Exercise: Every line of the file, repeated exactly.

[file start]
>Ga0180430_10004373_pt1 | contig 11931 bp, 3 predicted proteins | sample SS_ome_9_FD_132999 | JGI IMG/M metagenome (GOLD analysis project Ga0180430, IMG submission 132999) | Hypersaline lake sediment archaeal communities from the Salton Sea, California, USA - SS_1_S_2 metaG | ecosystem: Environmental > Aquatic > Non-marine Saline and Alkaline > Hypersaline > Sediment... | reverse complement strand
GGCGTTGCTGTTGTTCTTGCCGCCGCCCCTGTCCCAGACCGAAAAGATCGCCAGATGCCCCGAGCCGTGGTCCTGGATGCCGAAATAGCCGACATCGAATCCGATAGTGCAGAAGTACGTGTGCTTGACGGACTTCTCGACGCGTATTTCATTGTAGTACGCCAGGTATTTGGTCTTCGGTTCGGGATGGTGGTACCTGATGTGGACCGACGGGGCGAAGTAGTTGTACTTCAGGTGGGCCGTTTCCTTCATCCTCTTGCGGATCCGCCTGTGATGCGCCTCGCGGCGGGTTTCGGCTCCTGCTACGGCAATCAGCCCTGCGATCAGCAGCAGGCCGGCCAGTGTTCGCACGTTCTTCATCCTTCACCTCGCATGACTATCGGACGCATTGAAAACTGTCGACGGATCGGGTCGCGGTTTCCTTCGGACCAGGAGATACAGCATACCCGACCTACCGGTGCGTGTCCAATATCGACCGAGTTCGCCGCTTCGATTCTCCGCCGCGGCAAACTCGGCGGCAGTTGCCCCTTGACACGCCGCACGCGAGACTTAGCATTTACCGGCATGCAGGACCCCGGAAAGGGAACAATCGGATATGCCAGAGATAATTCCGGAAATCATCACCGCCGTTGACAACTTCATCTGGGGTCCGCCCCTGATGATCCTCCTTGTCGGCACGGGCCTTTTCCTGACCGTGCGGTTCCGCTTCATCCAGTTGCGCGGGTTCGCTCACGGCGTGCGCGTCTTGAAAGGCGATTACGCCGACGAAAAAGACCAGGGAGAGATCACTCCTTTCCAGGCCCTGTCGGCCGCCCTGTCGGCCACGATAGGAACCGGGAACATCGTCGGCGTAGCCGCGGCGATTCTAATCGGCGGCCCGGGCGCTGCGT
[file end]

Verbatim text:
>Ga0180430_10004373_pt1 | contig 11931 bp, 3 predicted proteins | sample SS_ome_9_FD_132999 | JGI IMG/M metagenome (GOLD analysis project Ga0180430, IMG submission 132999) | Hypersaline lake sediment archaeal communities from the Salton Sea, California, USA - SS_1_S_2 metaG | ecosystem: Environmental > Aquatic > Non-marine Saline and Alkaline > Hypersaline > Sediment... | reverse complement strand
GGCGTTGCTGTTGTTCTTGCCGCCGCCCCTGTCCCAGACCGAAAAGATCGCCAGATGCCCCGAGCCGTGGTCCTGGATGCCGAAATAGCCGACATCGAATCCGATAGTGCAGAAGTACGTGTGCTTGACGGACTTCTCGACGCGTATTTCATTGTAGTACGCCAGGTATTTGGTCTTCGGTTCGGGATGGTGGTACCTGATGTGGACCGACGGGGCGAAGTAGTTGTACTTCAGGTGGGCCGTTTCCTTCATCCTCTTGCGGATCCGCCTGTGATGCGCCTCGCGGCGGGTTTCGGCTCCTGCTACGGCAATCAGCCCTGCGATCAGCAGCAGGCCGGCCAGTGTTCGCACGTTCTTCATCCTTCACCTCGCATGACTATCGGACGCATTGAAAACTGTCGACGGATCGGGTCGCGGTTTCCTTCGGACCAGGAGATACAGCATACCCGACCTACCGGTGCGTGTCCAATATCGACCGAGTTCGCCGCTTCGATTCTCCGCCGCGGCAAACTCGGCGGCAGTTGCCCCTTGACACGCCGCACGCGAGACTTAGCATTTACCGGCATGCAGGACCCCGGAAAGGGAACAATCGGATATGCCAGAGATAATTCCGGAAATCATCACCGCCGTTGACAACTTCATCTGGGGTCCGCCCCTGATGATCCTCCTTGTCGGCACGGGCCTTTTCCTGACCGTGCGGTTCCGCTTCATCCAGTTGCGCGGGTTCGCTCACGGCGTGCGCGTCTTGAAAGGCGATTACGCCGACGAAAAAGACCAGGGAGAGATCACTCCTTTCCAGGCCCTGTCGGCCGCCCTGTCGGCCACGATAGGAACCGGGAACATCGTCGGCGTAGCCGCGGCGATTCTAATCGGCGGCCCGGGCGCTGCGT